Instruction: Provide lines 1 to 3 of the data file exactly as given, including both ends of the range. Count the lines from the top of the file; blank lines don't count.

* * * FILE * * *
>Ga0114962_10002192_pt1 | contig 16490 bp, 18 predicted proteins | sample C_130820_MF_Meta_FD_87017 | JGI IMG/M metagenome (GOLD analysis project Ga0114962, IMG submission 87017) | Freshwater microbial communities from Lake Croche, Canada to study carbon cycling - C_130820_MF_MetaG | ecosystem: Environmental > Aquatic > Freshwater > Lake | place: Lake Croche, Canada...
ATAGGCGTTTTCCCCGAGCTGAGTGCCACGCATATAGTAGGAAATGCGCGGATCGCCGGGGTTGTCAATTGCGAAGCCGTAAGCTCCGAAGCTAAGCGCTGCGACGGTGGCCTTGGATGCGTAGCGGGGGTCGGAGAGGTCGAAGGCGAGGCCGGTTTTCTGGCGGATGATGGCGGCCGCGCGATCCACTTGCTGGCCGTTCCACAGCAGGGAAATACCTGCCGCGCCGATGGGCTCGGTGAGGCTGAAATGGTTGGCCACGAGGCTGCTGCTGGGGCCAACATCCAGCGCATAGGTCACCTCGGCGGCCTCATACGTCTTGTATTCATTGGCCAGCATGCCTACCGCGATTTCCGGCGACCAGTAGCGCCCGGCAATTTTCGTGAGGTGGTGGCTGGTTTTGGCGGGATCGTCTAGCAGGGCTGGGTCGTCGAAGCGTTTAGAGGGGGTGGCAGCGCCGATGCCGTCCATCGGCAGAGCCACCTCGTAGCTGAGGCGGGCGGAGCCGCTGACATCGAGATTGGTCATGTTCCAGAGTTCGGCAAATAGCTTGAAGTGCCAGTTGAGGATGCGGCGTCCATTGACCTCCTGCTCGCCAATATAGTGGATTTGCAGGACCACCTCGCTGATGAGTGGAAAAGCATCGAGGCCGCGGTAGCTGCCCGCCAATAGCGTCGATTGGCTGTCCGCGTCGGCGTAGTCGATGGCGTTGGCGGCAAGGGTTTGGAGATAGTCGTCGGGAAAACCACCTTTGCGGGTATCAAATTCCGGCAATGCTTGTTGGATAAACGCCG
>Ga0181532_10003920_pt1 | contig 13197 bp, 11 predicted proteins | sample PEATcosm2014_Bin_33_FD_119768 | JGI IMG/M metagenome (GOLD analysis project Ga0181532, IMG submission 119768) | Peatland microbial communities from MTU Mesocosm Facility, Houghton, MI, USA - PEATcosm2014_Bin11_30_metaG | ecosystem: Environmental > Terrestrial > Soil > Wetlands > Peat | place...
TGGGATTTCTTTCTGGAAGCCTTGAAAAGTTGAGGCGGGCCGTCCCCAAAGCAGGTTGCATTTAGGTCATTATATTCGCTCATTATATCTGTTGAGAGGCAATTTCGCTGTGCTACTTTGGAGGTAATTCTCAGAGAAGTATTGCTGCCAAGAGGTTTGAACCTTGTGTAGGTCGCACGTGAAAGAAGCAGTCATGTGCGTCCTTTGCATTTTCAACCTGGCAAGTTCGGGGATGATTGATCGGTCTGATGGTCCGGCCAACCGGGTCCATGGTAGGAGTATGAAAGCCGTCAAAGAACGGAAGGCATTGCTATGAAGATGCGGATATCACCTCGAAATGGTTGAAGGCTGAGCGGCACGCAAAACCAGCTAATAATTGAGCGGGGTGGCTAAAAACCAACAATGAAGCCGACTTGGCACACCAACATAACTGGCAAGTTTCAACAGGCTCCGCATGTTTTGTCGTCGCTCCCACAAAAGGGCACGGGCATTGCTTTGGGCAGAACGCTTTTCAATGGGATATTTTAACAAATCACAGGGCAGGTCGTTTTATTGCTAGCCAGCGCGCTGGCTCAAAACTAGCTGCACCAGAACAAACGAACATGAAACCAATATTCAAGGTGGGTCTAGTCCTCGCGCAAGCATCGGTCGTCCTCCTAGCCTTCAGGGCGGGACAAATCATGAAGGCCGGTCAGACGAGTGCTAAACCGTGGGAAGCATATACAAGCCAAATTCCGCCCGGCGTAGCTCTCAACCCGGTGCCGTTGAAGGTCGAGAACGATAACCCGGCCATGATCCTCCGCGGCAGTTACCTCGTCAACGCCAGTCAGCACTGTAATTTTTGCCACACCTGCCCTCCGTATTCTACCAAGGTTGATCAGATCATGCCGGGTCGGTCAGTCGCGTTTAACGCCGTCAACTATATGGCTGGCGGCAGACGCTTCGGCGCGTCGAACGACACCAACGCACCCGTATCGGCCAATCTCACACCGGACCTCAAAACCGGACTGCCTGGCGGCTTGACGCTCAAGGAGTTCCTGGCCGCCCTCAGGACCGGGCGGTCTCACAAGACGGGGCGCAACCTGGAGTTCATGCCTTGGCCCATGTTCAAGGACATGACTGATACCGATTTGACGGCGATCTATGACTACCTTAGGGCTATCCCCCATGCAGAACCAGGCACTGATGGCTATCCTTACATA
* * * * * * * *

>Ga0114962_10002192_pt1 | contig 16490 bp, 18 predicted proteins | sample C_130820_MF_Meta_FD_87017 | JGI IMG/M metagenome (GOLD analysis project Ga0114962, IMG submission 87017) | Freshwater microbial communities from Lake Croche, Canada to study carbon cycling - C_130820_MF_MetaG | ecosystem: Environmental > Aquatic > Freshwater > Lake | place: Lake Croche, Canada...
ATAGGCGTTTTCCCCGAGCTGAGTGCCACGCATATAGTAGGAAATGCGCGGATCGCCGGGGTTGTCAATTGCGAAGCCGTAAGCTCCGAAGCTAAGCGCTGCGACGGTGGCCTTGGATGCGTAGCGGGGGTCGGAGAGGTCGAAGGCGAGGCCGGTTTTCTGGCGGATGATGGCGGCCGCGCGATCCACTTGCTGGCCGTTCCACAGCAGGGAAATACCTGCCGCGCCGATGGGCTCGGTGAGGCTGAAATGGTTGGCCACGAGGCTGCTGCTGGGGCCAACATCCAGCGCATAGGTCACCTCGGCGGCCTCATACGTCTTGTATTCATTGGCCAGCATGCCTACCGCGATTTCCGGCGACCAGTAGCGCCCGGCAATTTTCGTGAGGTGGTGGCTGGTTTTGGCGGGATCGTCTAGCAGGGCTGGGTCGTCGAAGCGTTTAGAGGGGGTGGCAGCGCCGATGCCGTCCATCGGCAGAGCCACCTCGTAGCTGAGGCGGGCGGAGCCGCTGACATCGAGATTGGTCATGTTCCAGAGTTCGGCAAATAGCTTGAAGTGCCAGTTGAGGATGCGGCGTCCATTGACCTCCTGCTCGCCAATATAGTGGATTTGCAGGACCACCTCGCTGATGAGTGGAAAAGCATCGAGGCCGCGGTAGCTGCCCGCCAATAGCGTCGATTGGCTGTCCGCGTCGGCGTAGTCGATGGCGTTGGCGGCAAGGGTTTGGAGATAGTCGTCGGGAAAACCACCTTTGCGGGTATCAAATTCCGGCAATGCTTGTTGGATAAACGCCG
>Ga0181532_10003920_pt1 | contig 13197 bp, 11 predicted proteins | sample PEATcosm2014_Bin_33_FD_119768 | JGI IMG/M metagenome (GOLD analysis project Ga0181532, IMG submission 119768) | Peatland microbial communities from MTU Mesocosm Facility, Houghton, MI, USA - PEATcosm2014_Bin11_30_metaG | ecosystem: Environmental > Terrestrial > Soil > Wetlands > Peat | place...